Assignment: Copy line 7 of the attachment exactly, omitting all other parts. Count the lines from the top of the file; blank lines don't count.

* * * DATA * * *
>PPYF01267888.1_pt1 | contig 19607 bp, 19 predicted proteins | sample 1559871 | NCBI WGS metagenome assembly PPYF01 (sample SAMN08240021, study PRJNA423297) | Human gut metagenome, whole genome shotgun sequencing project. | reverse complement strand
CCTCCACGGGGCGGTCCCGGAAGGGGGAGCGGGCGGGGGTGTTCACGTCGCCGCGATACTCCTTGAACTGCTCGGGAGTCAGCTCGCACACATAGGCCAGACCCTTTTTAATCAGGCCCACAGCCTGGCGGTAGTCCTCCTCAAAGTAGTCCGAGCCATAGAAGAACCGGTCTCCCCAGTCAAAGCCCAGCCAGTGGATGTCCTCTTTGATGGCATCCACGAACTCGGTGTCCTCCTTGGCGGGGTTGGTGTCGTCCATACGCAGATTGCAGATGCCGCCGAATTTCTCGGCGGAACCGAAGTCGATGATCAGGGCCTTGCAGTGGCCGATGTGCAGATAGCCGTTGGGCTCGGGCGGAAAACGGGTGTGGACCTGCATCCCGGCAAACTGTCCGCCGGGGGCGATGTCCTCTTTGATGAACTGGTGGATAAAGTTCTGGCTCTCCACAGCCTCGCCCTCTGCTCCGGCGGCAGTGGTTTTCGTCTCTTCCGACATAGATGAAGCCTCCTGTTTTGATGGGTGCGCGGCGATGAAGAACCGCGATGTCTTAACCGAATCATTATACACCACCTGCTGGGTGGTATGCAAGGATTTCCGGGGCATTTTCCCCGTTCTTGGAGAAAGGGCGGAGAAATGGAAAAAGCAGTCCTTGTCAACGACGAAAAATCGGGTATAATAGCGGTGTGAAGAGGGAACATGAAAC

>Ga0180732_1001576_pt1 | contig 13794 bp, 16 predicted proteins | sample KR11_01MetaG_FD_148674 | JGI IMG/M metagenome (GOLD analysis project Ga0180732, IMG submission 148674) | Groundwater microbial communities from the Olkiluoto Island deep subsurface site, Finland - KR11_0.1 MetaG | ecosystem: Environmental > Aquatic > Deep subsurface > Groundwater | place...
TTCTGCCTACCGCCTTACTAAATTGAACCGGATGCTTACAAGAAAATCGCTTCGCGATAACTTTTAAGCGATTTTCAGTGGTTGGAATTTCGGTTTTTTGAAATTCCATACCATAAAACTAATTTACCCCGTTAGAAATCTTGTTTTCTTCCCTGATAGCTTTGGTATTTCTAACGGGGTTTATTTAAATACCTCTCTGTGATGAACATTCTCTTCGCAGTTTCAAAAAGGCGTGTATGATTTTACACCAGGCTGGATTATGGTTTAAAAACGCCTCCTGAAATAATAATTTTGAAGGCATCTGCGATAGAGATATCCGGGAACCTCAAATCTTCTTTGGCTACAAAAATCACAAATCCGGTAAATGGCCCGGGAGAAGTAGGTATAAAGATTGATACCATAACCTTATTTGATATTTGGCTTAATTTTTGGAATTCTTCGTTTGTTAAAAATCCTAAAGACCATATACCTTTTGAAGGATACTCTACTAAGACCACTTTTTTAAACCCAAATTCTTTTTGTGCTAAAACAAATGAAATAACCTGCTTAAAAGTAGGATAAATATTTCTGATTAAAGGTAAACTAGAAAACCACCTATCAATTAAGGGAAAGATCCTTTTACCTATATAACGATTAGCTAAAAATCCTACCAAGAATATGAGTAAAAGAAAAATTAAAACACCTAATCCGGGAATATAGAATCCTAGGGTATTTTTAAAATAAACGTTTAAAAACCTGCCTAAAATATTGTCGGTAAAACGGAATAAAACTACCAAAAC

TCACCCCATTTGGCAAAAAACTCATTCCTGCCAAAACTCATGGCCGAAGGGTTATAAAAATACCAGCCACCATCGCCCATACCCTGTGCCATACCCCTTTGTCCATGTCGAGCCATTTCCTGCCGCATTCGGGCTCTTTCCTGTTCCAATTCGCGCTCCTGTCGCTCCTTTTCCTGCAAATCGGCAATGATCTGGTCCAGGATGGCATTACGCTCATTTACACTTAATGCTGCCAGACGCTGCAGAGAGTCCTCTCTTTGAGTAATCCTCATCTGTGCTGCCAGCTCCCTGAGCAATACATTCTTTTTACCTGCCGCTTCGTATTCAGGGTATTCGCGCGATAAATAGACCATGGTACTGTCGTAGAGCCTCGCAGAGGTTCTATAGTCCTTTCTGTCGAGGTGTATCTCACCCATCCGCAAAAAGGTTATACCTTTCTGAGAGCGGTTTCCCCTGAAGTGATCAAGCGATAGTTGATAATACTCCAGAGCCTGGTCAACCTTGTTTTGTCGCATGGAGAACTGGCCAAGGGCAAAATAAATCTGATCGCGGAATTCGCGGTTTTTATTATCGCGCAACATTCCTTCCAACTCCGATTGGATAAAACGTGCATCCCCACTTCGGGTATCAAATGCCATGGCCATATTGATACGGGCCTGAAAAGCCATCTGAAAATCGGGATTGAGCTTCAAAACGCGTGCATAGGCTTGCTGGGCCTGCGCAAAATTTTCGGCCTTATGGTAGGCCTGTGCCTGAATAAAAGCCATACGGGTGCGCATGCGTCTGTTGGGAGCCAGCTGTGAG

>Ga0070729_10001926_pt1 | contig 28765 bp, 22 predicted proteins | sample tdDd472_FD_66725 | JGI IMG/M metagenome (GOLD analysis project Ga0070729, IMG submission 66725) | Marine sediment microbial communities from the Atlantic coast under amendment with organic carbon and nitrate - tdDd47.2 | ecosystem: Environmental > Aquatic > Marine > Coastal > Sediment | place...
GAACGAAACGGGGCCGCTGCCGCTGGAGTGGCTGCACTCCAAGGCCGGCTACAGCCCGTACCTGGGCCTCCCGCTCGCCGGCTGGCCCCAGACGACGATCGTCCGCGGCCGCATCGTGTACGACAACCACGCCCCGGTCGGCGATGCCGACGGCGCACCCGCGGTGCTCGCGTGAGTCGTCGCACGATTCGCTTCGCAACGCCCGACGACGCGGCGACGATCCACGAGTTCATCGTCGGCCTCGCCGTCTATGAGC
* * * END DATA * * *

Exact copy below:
GAACGAAACGGGGCCGCTGCCGCTGGAGTGGCTGCACTCCAAGGCCGGCTACAGCCCGTACCTGGGCCTCCCGCTCGCCGGCTGGCCCCAGACGACGATCGTCCGCGGCCGCATCGTGTACGACAACCACGCCCCGGTCGGCGATGCCGACGGCGCACCCGCGGTGCTCGCGTGAGTCGTCGCACGATTCGCTTCGCAACGCCCGACGACGCGGCGACGATCCACGAGTTCATCGTCGGCCTCGCCGTCTATGAGC